Monday, June 3, 2013

"What the hell am I reading? I kind of love it..."

The world of indie books can be a dangerous place. Much has been said lately about the quagmire that is Amazon's Kindle store, which is riddled with unedited, poorly written nonsense, many of which have shoddy covers. A lot of this nonsense ends up in my review query inbox, and it's a nightmare wading through them to pick out something I'd actually want to spend hours of my time reading and reviewing. Unfortunately, these hastily slapped together vanity projects have given self-publishing a bad name, creating the impression that going indie is the easy or lazy way out.

I must protest! A lot of self-published writers are the hardest working people in the world. They don't just throw things up on Amazon; they independently publish themselves. They find editors, proofreaders, and cover artists to create a well put-together product, then go forth and market their creations. And the results can be awesome. A lot of these writers have unconventional or hard-to-define books, which is probably why mainstream publishers turned them away. I've come across some books where I've been reading and thinking, "What the hell is this? I've never seen anything like it! But... I kind of love it!"

So here's to those brave souls who aren't afraid to be different. Who believe in their brainchildren enough to fix them up and put them out there even if no one else will. Who would love to turn a profit, I'm sure, but who ultimately serve a far more compelling purpose.

Here are some of the "What the hell am I reading? I kind of love it..." books (that is, unconventional but kind of awesome) I've reviewed on this blog:

The Book of the Forsaken by Yannis Karatsioris Three outcasts with supernatural powers pursue an ancient tome across Europe, brought together and manipulated by a mysterious godlike figure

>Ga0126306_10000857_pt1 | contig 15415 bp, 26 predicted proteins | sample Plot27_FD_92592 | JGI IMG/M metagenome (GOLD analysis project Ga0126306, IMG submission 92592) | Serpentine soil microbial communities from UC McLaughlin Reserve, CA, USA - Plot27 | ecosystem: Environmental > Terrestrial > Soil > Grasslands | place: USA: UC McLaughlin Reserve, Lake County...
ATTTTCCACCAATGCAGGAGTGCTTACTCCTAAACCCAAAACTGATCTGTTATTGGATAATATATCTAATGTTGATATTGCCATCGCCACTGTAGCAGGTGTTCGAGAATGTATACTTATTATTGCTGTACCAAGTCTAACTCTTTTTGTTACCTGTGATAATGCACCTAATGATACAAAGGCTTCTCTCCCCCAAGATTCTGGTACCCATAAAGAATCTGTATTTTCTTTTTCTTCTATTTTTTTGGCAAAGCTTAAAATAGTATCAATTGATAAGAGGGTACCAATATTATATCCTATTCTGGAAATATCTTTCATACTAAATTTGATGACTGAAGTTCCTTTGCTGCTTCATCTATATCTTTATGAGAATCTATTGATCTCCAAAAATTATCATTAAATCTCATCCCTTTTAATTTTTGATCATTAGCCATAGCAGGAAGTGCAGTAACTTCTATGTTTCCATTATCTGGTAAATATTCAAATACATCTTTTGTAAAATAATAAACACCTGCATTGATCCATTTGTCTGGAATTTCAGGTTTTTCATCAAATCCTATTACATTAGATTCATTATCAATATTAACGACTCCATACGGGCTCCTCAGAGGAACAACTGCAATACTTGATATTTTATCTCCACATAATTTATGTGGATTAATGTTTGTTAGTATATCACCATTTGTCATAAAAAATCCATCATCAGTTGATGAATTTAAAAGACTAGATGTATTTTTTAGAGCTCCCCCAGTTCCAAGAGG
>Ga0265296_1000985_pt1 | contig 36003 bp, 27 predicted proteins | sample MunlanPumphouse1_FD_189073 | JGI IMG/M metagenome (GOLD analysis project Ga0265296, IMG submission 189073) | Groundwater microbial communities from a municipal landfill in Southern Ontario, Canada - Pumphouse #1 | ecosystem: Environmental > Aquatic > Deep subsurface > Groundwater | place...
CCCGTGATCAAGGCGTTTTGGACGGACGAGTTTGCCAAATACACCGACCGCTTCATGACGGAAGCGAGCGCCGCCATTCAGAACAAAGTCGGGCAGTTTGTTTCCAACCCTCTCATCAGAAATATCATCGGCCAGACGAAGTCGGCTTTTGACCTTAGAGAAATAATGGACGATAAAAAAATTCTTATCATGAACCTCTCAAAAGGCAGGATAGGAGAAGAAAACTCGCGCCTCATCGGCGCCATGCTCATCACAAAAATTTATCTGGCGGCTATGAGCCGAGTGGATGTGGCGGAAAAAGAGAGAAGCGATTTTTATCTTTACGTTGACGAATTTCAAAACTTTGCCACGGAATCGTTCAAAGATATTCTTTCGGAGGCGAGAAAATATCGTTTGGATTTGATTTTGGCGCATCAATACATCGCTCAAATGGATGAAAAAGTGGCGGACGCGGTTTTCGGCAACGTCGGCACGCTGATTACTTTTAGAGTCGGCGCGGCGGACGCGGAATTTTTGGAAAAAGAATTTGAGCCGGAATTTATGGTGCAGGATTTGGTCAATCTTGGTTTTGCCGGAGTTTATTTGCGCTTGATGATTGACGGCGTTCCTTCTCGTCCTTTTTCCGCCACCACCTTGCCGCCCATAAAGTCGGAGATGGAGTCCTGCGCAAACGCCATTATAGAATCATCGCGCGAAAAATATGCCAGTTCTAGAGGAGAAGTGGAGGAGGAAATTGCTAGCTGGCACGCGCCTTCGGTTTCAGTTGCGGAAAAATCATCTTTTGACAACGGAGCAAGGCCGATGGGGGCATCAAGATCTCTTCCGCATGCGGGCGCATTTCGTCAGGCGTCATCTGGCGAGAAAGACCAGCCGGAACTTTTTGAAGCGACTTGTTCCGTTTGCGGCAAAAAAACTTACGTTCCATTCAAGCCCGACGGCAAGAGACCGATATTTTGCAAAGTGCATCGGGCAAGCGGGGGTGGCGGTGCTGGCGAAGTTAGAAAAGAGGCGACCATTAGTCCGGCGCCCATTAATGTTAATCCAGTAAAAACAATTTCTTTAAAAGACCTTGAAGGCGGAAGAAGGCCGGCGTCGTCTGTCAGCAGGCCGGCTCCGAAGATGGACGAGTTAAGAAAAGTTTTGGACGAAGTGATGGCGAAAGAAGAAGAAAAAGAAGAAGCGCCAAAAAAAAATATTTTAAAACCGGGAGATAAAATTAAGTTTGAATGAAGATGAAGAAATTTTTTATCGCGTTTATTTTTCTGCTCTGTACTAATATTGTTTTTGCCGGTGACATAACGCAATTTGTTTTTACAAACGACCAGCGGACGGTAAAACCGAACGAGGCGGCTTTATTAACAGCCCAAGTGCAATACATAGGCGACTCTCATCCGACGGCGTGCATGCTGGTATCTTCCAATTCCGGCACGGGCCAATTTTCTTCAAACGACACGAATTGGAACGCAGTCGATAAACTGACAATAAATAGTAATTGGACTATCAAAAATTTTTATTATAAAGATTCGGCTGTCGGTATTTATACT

Click here to read an interview with the author.  

Cyberfreak Debt by Stuart Wilson A teenage boy faces dangers real and imagined when he receives performance-enhancing nanobots and joins the Directorate of Metanormal Defense.   
Click here to read an interview with the author.

Dead Size by Sawney Hatton A mild-mannered loner finds a race of miniature people living in his walls.

The Gordonston Ladies Dog Walking Club by Duncan Whitehead
The residents of a picturesque American suburb harbor secret pasts and passions. 
Click here to read an interview with the author.  

Red Sand by Ronan Cray
Survivors of a shipwreck are trapped on a mysterious and dangerous island, facing both man's and nature's brutality. 
Click here to read an interview with the author  

Royal Flush by Scott Bartlett In a outrageous, over-the-top realm, an incompetent king searches for love and tries to hold on to his throne. 
Click here to read an interview with the author

Smudgy in Monsterland by Paul Rasche A twelve-year-old boy, alone in a twisted and unfriendly world, finds an ally in a supernatural rabbit who promises him immortality. Click here to read an interview with the author.


  1. Thanks for posting this!! I have been lucky that some of the review requests I have gotten from indie authors have been very good, but when I am on amazon and searching I have come across good art covers hiding horribly edited disasters on the inside and much slapped togetherness. :(

    Let me know if you would still like me to review your work! Glad your back online!

    1. Thanks! And yes, please! :-D What's your email address again? Mine's (in case you don't want to post yours here for the world to see haha)

  2. I agree. I haven't found that many bad Indie books out there. I sure have enjoyed the ones I've read.